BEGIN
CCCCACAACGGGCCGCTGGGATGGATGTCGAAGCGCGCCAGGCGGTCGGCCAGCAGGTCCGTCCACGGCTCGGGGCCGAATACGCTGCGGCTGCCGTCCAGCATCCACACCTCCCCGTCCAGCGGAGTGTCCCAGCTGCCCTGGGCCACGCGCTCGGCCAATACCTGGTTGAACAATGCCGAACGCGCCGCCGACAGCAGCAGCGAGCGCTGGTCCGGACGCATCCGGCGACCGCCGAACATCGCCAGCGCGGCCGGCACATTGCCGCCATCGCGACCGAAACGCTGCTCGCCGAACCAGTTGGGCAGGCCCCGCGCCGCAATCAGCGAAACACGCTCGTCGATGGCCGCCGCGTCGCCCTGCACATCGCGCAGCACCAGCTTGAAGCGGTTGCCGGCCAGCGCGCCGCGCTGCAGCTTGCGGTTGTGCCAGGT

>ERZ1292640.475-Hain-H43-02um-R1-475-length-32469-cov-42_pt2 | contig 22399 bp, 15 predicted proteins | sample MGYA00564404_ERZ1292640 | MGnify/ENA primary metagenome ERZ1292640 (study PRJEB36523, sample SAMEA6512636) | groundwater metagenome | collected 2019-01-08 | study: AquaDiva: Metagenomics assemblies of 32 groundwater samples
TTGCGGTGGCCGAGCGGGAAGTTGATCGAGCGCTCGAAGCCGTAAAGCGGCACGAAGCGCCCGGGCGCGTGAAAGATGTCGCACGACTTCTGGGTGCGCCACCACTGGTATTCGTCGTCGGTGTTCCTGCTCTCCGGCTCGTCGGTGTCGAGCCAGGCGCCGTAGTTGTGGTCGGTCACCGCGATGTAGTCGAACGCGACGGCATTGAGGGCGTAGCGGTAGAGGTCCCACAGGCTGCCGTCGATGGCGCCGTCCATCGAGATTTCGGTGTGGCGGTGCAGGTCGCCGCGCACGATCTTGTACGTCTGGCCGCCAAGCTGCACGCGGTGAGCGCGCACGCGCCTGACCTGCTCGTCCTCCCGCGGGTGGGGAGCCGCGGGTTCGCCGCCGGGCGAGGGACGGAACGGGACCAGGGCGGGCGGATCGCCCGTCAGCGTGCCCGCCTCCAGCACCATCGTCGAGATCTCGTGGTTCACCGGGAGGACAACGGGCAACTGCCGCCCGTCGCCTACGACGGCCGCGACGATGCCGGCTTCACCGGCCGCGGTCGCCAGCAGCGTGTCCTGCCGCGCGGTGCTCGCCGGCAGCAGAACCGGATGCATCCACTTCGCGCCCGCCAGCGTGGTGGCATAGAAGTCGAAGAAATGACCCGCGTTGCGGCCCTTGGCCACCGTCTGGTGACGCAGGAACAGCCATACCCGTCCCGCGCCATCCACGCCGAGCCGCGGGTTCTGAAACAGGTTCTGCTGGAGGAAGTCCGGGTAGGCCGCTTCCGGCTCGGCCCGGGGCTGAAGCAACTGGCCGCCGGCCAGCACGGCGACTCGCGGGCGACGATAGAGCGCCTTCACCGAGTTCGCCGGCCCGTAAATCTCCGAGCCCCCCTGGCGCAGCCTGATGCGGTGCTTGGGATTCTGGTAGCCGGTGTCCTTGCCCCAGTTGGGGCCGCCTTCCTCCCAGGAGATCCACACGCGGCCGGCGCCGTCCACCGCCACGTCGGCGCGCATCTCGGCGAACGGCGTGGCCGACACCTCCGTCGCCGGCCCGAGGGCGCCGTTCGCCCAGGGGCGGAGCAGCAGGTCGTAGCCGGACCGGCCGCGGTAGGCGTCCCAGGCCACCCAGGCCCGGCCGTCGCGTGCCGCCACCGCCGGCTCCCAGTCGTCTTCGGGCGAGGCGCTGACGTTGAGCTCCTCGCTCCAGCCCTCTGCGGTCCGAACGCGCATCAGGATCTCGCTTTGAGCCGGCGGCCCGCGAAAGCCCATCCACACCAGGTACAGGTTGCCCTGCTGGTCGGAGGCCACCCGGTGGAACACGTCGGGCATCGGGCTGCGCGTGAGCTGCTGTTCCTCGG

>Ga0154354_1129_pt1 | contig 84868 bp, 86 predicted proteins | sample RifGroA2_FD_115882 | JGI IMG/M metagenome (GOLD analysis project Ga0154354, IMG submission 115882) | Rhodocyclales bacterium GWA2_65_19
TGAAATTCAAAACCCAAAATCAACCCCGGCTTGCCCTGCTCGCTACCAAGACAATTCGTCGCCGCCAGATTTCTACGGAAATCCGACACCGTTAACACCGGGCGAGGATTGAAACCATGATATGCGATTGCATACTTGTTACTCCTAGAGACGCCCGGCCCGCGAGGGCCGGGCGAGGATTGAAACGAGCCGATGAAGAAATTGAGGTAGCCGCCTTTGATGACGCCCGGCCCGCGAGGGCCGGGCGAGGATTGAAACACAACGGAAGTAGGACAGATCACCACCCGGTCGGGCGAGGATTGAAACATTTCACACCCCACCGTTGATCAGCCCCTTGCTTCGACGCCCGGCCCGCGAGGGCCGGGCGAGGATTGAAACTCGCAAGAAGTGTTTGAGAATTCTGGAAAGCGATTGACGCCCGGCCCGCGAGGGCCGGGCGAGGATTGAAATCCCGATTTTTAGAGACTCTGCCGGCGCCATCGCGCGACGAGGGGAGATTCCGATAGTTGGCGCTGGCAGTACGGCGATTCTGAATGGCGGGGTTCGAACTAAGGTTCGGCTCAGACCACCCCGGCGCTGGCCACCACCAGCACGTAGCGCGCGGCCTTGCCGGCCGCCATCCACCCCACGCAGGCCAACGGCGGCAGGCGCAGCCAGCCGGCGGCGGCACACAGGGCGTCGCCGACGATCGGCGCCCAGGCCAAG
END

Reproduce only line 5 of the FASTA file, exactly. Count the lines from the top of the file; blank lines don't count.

TGAAATTCAAAACCCAAAATCAACCCCGGCTTGCCCTGCTCGCTACCAAGACAATTCGTCGCCGCCAGATTTCTACGGAAATCCGACACCGTTAACACCGGGCGAGGATTGAAACCATGATATGCGATTGCATACTTGTTACTCCTAGAGACGCCCGGCCCGCGAGGGCCGGGCGAGGATTGAAACGAGCCGATGAAGAAATTGAGGTAGCCGCCTTTGATGACGCCCGGCCCGCGAGGGCCGGGCGAGGATTGAAACACAACGGAAGTAGGACAGATCACCACCCGGTCGGGCGAGGATTGAAACATTTCACACCCCACCGTTGATCAGCCCCTTGCTTCGACGCCCGGCCCGCGAGGGCCGGGCGAGGATTGAAACTCGCAAGAAGTGTTTGAGAATTCTGGAAAGCGATTGACGCCCGGCCCGCGAGGGCCGGGCGAGGATTGAAATCCCGATTTTTAGAGACTCTGCCGGCGCCATCGCGCGACGAGGGGAGATTCCGATAGTTGGCGCTGGCAGTACGGCGATTCTGAATGGCGGGGTTCGAACTAAGGTTCGGCTCAGACCACCCCGGCGCTGGCCACCACCAGCACGTAGCGCGCGGCCTTGCCGGCCGCCATCCACCCCACGCAGGCCAACGGCGGCAGGCGCAGCCAGCCGGCGGCGGCACACAGGGCGTCGCCGACGATCGGCGCCCAGGCCAAG